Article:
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Jim Schubert Sui generis in life and as a scholar of biopolitics

Published online by Cambridge University Press:  17 May 2016

Anton E. Wohlers
Affiliation:
Department of History and Government, South Shepler Center 630, Cameron University, Lawton, OK 74505. awohlers@cameron.edu
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Extract

To his colleagues and the generations of students who had the privilege of knowing him, Jim Schubert was an inventive scholar, dedicated teacher, and tireless mentor. An innovative political scientist, Jim was skilled at incorporating the latest technologies and methods into his research. Engaging and creative as a teacher and mentor, Jim, according to a student and collaborator, “was maybe the kindest, smartest man you could ever meet.” Jim's pioneering work in the field of biopolitics reflect these qualities—he was truly “one of a kind.” As a scholar of biopolitics, Jim left behind a legacy that reflects what Gary Johnson, former editor of Politics and the Life Sciences, describes as the mission of both the journal and the association: “to advance knowledge of politics and promote better policymaking through multidisciplinary analysis that draws on the life sciences.”

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Founders' Forum
Copyright
Copyright © Association for Politics and the Life Sciences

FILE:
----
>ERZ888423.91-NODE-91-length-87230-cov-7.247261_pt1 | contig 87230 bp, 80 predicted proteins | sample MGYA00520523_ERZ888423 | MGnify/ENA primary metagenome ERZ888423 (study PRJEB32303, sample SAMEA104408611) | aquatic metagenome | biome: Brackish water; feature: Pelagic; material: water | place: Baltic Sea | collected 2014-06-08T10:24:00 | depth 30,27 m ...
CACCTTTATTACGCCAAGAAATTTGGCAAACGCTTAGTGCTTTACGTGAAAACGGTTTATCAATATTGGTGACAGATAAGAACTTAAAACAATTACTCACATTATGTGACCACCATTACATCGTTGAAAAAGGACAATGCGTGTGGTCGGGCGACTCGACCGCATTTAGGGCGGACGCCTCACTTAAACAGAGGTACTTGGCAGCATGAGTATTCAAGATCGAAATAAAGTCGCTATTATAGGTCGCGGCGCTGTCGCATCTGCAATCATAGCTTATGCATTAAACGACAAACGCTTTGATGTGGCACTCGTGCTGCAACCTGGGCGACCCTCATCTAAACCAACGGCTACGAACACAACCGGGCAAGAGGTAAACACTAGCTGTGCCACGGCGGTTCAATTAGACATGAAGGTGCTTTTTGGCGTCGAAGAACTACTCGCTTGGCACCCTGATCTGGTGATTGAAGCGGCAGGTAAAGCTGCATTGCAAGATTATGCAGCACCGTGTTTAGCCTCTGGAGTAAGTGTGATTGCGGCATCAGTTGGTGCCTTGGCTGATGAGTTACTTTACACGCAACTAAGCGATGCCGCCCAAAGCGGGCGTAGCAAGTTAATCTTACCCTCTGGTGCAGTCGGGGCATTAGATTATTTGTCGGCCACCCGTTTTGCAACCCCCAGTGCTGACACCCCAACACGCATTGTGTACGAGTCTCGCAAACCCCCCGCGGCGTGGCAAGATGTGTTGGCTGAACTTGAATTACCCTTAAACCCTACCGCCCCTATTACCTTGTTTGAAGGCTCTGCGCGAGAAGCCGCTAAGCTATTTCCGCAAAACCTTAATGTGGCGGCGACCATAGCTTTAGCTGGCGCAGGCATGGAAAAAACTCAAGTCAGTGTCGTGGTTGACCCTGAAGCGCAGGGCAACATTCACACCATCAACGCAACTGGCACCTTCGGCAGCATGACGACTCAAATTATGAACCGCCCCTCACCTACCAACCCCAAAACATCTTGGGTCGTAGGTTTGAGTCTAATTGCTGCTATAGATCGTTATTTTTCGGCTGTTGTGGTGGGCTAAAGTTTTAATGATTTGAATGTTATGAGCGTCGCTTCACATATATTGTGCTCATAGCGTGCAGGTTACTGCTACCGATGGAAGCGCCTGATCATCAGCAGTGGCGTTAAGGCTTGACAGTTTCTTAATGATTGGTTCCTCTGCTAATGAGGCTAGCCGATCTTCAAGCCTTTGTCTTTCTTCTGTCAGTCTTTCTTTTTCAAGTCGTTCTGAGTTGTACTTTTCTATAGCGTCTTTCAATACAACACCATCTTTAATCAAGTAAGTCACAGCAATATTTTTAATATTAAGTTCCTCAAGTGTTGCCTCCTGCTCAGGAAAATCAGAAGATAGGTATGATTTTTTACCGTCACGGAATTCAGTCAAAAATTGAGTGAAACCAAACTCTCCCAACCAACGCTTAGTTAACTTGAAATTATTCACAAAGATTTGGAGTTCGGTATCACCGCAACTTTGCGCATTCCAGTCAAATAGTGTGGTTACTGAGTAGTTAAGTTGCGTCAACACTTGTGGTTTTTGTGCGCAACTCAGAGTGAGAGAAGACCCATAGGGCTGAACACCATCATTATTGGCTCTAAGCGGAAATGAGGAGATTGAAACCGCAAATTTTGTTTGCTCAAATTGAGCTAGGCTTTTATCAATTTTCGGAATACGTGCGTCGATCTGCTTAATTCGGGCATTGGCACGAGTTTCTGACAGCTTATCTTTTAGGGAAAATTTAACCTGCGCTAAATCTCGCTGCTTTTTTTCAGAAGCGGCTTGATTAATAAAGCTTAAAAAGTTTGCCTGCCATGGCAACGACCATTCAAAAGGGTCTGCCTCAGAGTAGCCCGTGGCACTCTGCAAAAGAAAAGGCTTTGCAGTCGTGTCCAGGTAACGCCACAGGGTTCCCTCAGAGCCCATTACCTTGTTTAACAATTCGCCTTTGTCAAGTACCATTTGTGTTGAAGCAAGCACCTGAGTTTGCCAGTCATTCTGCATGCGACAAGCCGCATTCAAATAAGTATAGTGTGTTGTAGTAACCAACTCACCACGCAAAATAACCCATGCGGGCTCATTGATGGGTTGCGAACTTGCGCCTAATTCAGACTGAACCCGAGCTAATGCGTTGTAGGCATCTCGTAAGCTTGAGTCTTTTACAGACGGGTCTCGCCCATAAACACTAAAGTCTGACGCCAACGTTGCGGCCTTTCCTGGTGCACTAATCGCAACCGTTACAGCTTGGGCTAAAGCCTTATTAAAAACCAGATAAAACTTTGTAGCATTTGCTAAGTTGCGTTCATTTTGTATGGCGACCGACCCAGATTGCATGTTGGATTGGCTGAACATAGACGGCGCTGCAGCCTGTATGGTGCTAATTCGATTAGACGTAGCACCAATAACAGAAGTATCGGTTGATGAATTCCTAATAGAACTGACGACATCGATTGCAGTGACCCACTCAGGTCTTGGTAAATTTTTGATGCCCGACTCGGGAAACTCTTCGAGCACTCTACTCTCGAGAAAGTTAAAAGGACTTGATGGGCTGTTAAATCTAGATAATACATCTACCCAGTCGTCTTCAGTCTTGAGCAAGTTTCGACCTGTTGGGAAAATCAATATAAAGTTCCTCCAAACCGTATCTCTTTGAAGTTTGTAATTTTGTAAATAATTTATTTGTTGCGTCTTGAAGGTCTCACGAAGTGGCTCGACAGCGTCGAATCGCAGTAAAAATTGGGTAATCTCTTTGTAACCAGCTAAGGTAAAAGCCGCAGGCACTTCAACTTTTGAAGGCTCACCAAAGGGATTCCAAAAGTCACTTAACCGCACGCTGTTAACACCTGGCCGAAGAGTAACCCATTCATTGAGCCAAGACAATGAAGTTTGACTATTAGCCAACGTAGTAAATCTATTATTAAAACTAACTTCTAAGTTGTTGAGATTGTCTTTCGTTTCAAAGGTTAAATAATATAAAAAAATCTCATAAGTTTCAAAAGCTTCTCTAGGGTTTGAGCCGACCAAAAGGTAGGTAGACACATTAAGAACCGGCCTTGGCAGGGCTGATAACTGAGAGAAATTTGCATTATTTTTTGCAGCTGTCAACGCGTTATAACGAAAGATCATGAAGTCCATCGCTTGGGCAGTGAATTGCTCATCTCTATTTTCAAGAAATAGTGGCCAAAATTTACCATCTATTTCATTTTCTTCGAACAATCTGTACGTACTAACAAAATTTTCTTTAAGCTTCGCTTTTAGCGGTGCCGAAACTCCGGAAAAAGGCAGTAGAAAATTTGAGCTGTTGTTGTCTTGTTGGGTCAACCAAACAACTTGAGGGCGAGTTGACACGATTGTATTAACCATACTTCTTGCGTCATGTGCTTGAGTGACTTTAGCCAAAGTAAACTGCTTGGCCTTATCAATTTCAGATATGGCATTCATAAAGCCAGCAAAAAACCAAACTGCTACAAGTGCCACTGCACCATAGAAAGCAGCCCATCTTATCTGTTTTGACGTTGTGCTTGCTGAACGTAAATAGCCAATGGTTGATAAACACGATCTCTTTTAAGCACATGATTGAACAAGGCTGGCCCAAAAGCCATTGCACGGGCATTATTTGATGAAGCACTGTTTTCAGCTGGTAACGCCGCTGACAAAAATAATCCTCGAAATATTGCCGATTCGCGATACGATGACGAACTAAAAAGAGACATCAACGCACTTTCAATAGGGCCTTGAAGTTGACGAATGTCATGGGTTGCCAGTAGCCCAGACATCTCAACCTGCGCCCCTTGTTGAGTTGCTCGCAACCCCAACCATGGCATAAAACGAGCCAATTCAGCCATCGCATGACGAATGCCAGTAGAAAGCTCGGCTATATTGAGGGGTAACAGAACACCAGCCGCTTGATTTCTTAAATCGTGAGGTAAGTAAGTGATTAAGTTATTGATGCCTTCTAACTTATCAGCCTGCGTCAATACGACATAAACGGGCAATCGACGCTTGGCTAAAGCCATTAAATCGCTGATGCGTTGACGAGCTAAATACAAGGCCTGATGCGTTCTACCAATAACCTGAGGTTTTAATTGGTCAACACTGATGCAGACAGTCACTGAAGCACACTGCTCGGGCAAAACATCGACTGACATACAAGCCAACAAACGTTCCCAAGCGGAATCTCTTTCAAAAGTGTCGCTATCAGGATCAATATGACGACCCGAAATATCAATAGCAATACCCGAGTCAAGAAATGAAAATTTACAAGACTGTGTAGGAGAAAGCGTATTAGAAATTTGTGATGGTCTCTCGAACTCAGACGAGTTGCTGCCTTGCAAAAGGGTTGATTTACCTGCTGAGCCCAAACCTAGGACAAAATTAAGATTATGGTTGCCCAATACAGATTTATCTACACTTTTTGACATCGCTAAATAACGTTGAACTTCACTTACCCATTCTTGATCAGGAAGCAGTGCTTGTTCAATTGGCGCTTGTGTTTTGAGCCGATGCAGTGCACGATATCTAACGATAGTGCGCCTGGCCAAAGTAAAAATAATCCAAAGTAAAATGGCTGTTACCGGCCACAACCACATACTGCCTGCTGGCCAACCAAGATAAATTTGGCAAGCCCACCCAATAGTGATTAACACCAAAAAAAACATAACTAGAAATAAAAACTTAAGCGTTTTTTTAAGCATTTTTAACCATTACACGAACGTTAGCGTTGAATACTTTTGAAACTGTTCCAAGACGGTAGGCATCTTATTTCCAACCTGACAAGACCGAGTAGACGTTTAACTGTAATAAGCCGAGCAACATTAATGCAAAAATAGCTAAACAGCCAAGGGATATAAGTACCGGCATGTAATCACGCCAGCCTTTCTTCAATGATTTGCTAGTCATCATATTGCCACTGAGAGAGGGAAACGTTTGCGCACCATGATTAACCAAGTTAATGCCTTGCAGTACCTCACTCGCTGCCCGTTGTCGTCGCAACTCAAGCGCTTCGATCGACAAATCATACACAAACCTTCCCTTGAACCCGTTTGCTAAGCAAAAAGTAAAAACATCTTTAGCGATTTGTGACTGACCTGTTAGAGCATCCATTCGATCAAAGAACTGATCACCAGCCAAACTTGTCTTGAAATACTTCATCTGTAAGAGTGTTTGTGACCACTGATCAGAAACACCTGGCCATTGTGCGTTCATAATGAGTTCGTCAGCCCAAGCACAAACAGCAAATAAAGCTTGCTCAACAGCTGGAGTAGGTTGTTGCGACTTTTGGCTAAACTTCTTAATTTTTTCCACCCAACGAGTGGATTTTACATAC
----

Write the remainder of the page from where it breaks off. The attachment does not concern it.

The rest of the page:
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References

1. Sherlock, Barbara, “Dr. Jim Schubert 1946–2005. NIU professor was pioneer in field,” Chicago Tribune, September 15, 2005, http://articles.chicagotribune.com/2005-09-15/news/0509150107_1_political-science-elections-professor, accessed August 14, 2011.Google Scholar
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10. Schubert, James N., “Verbal, vocal, and visual aspects of political speech: Case study of Clinton's inaugural address,” in Research in Biopolitics. Vol. 4, Somit, Albert and Peterson, Steven A., eds. (Greenwich, CT: JAI Press Inc., 1996), pp. 113137.Google Scholar
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12. Somit, Albert and Peterson, Steven A., “Introduction,” in Research in Biopolitics, Vol. 4, Somit, Albert and Peterson, Steven A., eds. (Greenwich, CT: JAI Press, 1996), pp. ixxii.Google Scholar

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